A well managed woodland is vital for a good range of native plants and animals to flourish. The cost of this management combined with lack of demand for some types of wood such as hazel coppice has led to many woodlands becoming overgrown. This excludes light and then the insects and birds abandon it, leaving it devoid of life. This is particularly true in the south west corner of Surrey where the Springbok Estate is situated. Turning low grade timber and brash (the tops of the trees) into wood chip for sale in local biomass boilers helps to pay for this vital management which brings woodland back to life.
The Chiddingfold Forest, of which the woodland around Springbok is a part, is one of the most important areas for woodland butterflies in the South East of England. It is the only place in the South East where the rare Wood White butterfly can still be seen in May/June and again towards the end of July in some seasons in a second brood.
The woodlands adjoining the Springbok Estate, as well as some of the Springbok Estate woodlands, have been assessed by Butterfly Conservation, the main butterfly charity. Currently the Wood White can be found at Butterfly Conservation’s Oaken Wood reserve which is a couple of miles away as the crow flies but isn’t present in the woods around Springbok. The BC experts have confirmed that sympathetic woodland management should help to increase the habitat and boost the numbers of the Wood White in the local area. This involves clearing some areas of woodland to provide open, sunny east/west rides about 30 metres across and then keeping them on a relatively short rotation which is what these butterflies need to survive and thrive.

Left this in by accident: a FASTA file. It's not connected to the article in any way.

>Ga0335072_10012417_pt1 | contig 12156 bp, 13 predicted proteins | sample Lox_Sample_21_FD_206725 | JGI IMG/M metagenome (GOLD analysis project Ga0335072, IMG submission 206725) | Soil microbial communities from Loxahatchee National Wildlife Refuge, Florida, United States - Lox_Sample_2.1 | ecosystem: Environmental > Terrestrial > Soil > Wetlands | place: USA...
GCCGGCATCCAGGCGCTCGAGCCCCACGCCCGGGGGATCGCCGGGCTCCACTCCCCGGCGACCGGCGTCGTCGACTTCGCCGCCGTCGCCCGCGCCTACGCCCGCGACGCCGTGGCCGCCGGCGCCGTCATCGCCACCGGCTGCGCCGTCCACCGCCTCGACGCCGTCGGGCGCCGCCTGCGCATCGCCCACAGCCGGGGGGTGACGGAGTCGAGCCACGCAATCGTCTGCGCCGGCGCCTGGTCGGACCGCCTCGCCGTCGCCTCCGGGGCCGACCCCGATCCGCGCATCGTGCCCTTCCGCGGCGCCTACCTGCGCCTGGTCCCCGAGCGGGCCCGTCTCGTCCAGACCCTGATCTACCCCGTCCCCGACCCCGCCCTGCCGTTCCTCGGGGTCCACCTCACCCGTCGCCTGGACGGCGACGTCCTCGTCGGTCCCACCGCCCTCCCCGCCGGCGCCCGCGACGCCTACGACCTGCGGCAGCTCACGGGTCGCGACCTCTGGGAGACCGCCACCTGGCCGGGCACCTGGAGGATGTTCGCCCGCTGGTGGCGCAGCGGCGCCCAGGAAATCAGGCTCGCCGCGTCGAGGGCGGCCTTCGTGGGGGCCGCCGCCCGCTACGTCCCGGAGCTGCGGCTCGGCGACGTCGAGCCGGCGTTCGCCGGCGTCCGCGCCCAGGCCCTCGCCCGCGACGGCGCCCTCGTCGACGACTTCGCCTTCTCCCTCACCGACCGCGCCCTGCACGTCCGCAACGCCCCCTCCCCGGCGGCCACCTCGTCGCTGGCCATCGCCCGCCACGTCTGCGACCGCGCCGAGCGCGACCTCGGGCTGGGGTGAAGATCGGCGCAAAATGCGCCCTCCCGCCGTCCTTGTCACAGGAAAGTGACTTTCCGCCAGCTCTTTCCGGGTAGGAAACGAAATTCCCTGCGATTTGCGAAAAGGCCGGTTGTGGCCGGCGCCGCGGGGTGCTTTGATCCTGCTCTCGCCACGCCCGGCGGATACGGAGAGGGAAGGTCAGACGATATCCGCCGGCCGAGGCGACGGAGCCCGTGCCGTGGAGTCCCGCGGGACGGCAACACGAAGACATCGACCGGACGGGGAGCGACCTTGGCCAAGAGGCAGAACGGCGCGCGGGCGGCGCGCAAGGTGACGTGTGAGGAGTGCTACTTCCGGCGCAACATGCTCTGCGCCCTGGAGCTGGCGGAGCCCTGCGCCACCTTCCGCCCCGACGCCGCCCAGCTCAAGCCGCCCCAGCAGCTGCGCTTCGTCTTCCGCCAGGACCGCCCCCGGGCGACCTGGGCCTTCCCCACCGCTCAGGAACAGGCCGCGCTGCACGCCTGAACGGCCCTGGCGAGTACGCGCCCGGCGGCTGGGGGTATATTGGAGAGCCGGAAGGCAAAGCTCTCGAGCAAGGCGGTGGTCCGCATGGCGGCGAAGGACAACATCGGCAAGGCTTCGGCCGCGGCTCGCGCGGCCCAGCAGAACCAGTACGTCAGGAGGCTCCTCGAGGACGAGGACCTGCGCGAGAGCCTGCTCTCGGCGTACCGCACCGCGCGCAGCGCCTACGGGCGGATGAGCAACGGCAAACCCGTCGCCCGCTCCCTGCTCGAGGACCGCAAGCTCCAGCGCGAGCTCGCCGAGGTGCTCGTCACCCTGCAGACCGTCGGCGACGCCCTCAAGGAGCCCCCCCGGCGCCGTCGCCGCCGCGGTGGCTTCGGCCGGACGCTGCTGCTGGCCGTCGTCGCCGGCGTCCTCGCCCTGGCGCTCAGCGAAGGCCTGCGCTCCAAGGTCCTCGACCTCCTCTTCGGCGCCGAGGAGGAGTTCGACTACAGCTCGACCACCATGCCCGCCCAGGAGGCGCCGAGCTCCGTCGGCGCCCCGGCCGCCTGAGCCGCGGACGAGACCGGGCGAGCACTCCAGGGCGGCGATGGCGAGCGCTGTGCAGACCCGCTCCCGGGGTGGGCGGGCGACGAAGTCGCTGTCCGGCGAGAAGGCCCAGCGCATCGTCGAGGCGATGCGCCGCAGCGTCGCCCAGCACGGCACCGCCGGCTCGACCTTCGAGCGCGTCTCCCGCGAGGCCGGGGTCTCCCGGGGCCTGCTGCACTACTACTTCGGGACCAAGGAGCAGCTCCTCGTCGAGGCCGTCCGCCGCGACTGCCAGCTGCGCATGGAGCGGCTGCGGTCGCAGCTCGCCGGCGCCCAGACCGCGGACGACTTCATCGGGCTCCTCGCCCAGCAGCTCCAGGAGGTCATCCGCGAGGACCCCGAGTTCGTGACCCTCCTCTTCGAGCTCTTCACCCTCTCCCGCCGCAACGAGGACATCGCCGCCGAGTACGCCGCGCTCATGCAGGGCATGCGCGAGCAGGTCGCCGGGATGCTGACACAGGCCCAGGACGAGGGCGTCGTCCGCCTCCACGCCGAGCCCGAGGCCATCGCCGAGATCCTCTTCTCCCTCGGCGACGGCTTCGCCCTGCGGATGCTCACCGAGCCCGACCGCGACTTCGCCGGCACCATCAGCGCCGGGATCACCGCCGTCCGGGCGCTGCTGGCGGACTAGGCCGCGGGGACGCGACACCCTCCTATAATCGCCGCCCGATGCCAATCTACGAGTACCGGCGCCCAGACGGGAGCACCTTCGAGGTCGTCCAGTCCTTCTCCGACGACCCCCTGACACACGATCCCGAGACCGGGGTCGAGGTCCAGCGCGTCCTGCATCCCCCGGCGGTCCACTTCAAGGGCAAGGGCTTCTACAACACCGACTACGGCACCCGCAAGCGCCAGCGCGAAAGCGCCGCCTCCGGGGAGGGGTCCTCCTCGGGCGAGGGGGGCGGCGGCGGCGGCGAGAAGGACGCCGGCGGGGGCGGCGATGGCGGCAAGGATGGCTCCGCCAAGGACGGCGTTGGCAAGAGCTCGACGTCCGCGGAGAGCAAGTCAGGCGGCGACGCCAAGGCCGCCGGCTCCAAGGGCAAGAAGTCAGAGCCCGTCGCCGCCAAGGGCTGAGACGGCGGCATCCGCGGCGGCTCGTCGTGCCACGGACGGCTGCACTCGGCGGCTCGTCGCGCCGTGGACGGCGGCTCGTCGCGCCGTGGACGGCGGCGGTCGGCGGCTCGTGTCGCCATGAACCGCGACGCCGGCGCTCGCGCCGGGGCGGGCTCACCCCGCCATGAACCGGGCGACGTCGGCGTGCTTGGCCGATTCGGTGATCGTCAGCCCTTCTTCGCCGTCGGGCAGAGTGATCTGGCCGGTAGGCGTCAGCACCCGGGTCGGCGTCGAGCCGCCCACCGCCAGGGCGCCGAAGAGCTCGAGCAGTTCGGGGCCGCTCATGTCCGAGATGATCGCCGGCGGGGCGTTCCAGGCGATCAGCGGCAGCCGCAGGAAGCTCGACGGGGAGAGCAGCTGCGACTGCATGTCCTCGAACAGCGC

The most spectacular of our woodland butterflies, the Purple Emperor (below), also has a strong population in the woods in this corner of Surrey along with White Admirals, Silver Washed Fritillaries and Purple Hairstreaks. The management proposals will also seek to improve the habitat for these species as well.
As well as these butterflies other species which are present locally are nightingales which breed in the woodland in late spring and early summer and habitats are also being managed to attract this lovely and important species.
Bringing woodland back into management is expensive and the wood extracted is often of little commercial value. Creating a market for local wood chip to be burnt in the Springbok boilers is already helping private woodland owners in the immediate area to cover the costs of this important habitat improvement work. Work done to open up rides in private woodland neighbouring the Springbok Estate in early 2017 resulted in a huge and visible improvement in the wildlife population the very same summer. Grey wagtail and wren were seen for the first time in the centre of the wood. Then by early July, Silver Washed Fritillaries, Brimstone, Meadow Brown and Large White Butterflies were present in reasonable numbers where before only the Speckled Wood butterfly had been seen.
More information on some of these works can be found on the Blog on this website.